Comics

Halloween Spooklight 2017, Day 1: Tales of Suspense

Lee, Williamson, Heck, Buscema, and Ditko bring the sci-fi frights!

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Every day this month, a new supernatural character or story from the Marvel Universe gets a spooky spotlight leading up to Halloween!

While comics have always provided some of the most strange and wonderful visual storytelling around, at times they’ve taken certain cues from other popular entertainment—like scary movies and sci-fi serials. And those kind of stories filled a series of classic Marvel anthologies including STRANGE TALES, JOURNEY INTO MYSTERY, and TALES OF SUSPENSE.

For the inaugural Marvel Spooklight of 2017, we focus on 1959’s TALES OF SUSPENSE #1—edited by Stan Lee with art by Al Williamson, Don Heck, John Buscema, Larry Lieber, and Steve Ditko…some of the all-time great artists featured in one single comic.

Opening the Don Heck cover, the first story “The Strangers from Space!” took place in the far future—the year 2000—and posited a solar system conquered by the planet Earth. Presuming themselves to be the only sentient creatures around, humanity got a fright when an unidentified flying object appeared and began surveying various local planets.

In fear of what the aliens might do next, the U.S. military fired on the craft. In response, a humanoid creature emerged from the alien ship and announced that that merely needed a pit stop. Soon, however, the aliens revealed that they actually used hypnotic shields to hide their actual, more frightening forms. When they finally departed, the visitor stated that they hoped mankind would be more accepting when they would return in several hundred years.

Next in the issue, Don Heck illustrated a piece called “I Dared Explore the Unknown Emptiness!” Set in 2478, this story saw several space crews searching for planets to help combat Earth’s overpopulation problem. Air Force Colonel Frank Stevens and his crew braved a planet called Atavisius, where they faced hungry dinosaurs, a harrowing meteor shower, and angry metallic denizens. Despite their failed mission, Stevens gave an impassioned ending speech about taking responsibility for overpopulation and using human intelligence to find another solution.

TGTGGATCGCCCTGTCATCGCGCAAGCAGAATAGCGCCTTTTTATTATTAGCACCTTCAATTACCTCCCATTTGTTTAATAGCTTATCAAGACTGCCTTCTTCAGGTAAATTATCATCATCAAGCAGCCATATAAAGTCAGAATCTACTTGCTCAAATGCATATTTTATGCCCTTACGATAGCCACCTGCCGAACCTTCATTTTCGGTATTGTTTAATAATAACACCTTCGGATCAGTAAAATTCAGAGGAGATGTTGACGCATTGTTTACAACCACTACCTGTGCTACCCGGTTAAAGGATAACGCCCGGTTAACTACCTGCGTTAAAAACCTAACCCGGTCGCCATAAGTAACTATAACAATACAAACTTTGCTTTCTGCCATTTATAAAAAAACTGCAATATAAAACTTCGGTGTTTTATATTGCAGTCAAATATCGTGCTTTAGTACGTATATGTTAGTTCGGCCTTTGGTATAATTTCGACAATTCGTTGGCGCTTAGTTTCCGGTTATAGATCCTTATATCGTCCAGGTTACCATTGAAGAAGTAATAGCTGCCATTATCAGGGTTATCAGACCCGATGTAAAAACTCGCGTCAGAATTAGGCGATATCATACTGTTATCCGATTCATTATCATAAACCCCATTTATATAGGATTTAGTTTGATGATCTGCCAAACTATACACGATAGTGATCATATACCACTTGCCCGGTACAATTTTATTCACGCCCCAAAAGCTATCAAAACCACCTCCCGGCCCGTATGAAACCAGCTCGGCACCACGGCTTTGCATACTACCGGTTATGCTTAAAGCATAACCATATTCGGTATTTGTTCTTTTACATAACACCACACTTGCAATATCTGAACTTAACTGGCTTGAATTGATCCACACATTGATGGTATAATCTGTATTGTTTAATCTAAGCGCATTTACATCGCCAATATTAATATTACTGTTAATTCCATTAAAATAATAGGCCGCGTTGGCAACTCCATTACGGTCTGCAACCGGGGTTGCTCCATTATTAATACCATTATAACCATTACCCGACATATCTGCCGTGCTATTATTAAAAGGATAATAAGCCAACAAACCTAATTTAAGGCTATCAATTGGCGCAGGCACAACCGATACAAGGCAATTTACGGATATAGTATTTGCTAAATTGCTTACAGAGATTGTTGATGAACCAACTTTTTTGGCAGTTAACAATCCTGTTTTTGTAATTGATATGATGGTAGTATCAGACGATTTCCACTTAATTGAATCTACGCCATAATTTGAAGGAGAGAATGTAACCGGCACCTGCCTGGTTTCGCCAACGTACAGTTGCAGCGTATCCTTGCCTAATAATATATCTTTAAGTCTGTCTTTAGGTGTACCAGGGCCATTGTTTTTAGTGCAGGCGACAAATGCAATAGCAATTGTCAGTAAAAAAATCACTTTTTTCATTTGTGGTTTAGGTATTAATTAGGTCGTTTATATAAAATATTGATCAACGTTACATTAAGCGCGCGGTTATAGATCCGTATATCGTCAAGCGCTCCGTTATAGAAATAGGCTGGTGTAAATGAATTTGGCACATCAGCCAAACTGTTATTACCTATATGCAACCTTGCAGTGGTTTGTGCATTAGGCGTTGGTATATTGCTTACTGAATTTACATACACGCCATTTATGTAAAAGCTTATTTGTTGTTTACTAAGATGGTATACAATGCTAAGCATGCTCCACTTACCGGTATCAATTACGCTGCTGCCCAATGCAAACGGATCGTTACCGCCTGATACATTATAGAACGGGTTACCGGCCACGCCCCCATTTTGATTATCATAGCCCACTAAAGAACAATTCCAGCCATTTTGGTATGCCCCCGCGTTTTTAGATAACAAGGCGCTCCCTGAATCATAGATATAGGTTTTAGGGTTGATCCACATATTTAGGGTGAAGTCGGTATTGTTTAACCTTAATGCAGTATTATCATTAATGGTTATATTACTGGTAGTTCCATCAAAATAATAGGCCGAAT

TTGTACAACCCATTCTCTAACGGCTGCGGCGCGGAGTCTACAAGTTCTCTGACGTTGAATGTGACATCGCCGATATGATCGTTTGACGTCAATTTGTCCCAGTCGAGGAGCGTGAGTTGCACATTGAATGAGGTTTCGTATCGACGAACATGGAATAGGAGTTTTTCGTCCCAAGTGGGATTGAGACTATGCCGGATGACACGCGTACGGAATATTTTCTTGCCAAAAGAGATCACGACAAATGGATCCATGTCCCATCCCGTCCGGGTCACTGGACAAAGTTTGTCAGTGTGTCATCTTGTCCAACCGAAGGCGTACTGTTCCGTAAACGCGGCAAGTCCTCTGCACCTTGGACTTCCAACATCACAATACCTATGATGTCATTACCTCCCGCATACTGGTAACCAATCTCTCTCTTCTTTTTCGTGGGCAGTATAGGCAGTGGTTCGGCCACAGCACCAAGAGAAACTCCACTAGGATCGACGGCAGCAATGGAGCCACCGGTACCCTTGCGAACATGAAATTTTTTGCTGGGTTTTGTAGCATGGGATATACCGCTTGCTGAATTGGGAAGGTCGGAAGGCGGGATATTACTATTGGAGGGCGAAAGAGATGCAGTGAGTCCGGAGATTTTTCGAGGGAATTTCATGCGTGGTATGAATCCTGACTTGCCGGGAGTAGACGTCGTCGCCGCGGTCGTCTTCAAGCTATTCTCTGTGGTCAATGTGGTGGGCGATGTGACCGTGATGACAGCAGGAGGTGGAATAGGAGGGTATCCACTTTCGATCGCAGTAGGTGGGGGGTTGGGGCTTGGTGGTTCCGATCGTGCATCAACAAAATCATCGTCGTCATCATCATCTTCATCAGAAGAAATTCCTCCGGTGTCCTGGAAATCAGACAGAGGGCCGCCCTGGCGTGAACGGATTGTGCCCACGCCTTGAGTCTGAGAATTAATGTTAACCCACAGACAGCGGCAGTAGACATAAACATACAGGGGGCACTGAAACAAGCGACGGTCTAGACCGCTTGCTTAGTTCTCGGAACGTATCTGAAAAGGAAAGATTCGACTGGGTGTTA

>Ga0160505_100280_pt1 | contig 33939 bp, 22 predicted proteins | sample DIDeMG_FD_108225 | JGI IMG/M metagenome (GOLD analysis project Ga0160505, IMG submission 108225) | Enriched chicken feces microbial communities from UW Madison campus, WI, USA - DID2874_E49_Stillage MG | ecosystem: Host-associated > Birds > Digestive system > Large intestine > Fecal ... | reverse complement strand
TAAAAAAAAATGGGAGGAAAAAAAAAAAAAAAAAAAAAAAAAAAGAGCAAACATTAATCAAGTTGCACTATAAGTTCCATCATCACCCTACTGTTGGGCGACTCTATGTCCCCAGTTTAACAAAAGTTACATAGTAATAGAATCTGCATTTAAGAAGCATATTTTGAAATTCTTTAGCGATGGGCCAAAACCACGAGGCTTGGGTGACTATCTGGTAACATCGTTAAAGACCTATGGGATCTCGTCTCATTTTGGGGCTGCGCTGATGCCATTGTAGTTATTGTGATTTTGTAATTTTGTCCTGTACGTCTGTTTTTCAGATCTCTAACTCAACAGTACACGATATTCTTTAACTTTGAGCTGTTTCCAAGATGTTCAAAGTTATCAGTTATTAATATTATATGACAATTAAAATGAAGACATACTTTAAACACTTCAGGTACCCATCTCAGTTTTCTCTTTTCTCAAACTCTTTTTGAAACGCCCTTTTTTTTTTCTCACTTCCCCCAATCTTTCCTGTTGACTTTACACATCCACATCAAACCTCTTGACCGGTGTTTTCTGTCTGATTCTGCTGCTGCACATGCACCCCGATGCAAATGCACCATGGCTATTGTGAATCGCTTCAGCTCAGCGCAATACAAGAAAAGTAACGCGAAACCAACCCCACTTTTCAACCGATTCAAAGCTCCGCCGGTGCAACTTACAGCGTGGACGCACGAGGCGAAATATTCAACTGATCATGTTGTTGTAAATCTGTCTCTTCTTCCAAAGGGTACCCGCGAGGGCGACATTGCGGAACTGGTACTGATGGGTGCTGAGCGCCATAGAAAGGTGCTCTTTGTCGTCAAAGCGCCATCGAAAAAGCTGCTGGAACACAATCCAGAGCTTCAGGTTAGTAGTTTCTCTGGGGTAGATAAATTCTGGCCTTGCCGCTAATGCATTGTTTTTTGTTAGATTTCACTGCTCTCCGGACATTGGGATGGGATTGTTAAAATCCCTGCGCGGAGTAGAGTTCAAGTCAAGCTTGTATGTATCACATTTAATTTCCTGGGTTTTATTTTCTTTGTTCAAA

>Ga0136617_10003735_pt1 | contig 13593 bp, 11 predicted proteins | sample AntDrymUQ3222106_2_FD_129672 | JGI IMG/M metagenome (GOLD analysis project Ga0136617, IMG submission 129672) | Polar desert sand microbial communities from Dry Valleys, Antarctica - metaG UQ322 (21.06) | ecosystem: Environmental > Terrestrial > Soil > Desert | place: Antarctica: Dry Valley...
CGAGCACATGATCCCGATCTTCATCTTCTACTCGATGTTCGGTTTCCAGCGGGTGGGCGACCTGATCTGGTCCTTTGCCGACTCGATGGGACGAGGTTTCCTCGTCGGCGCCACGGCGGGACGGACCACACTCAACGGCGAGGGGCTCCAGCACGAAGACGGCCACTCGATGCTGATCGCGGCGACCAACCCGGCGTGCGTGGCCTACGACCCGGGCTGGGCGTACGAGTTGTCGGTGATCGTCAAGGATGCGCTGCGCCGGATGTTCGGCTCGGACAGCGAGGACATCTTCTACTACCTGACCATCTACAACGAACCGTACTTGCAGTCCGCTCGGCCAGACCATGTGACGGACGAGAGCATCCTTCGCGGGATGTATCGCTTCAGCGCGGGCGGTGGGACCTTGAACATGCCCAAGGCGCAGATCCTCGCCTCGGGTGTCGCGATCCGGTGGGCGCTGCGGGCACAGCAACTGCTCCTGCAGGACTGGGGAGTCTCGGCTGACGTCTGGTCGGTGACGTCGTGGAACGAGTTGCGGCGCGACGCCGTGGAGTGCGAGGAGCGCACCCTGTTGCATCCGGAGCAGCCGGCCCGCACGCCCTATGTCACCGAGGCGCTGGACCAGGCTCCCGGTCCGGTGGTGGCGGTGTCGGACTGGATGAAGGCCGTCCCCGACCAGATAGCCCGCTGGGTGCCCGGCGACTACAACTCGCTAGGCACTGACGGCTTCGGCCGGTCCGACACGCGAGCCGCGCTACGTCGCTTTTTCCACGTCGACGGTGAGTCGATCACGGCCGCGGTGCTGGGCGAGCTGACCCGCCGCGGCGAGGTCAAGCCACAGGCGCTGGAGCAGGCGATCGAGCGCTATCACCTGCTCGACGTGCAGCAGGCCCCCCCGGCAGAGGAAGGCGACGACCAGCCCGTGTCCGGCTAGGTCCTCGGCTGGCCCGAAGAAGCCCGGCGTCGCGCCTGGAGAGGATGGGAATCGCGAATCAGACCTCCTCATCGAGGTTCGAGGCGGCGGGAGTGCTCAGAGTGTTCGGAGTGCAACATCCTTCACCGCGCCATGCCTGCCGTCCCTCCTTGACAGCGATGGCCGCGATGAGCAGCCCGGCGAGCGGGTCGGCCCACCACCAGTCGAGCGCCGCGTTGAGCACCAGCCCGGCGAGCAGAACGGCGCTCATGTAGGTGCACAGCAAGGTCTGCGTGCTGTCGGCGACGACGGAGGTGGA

Tales of Suspense (1959) #1

Tales of Suspense (1959) #1

  • Published: January 01, 1959
  • Added to Marvel Unlimited: November 17, 2007
  • Penciller: Steve Ditko
  • Cover Artist: Don Heck
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Following that, John Buscema drew a quick story called “The Day I Left My Body!” After a scuffle at a prison, an inmate named Wells saw his spirit emerge from his body and begin to watch the scene. While in his phantom state, Wells realized he had the ability to control the mind of a visiting lawyer—and after returning to his body, the prisoner realized that this power remained. He pushed the lawyer to get him his release, though he tried too hard—and caused the lawyer to lose focus, and thus the case, sending Wells back to the prison for good.

Larry Lieber pencilled the next installment, “He Fled in the Night,” which took place, rather than in the future, in the past. This story, set in 1717, found a man dreaming of a life more exciting than his own nine-to-five office existence. The man quit his job to set sail on a ship…and in the last panel was revealed to be none other than Robinson Crusoe!

Finally, Steve Ditko brought this issue to a close with the story “Prisoner of the Satellites!” A character named Mark Coren innocently walked through the night when, suddenly, a series of meteorites crashed around him—with chunks of stone then turning and revolving around his body, shrinking him in the process. As a radical remedy, a group of scientists launched Mark into space to utilize nearby cosmic rays that might help reverse the process. Thanks to a series of trips around the Earth, nearby aliens—who had launched the meteors as a test—realized that this planet should not be explored further and left to conquer other planets.

At times more sci-fi than horror, these stories still dug into a few of humanity’s perennial fears.

Fright Fact

TALES OF SUSPENSE #39 introduced Iron Man—and by issue #59, the Armored Avengers got a new partner: Captain America. The two heroes then shared the book until issue #99, when they each scored their own series—with CAPTAIN AMERICA carrying on the numbering from Suspense while IRON MAN launched with a brand-new issue #1.

Tune in tomorrow for another Halloween Spooklight!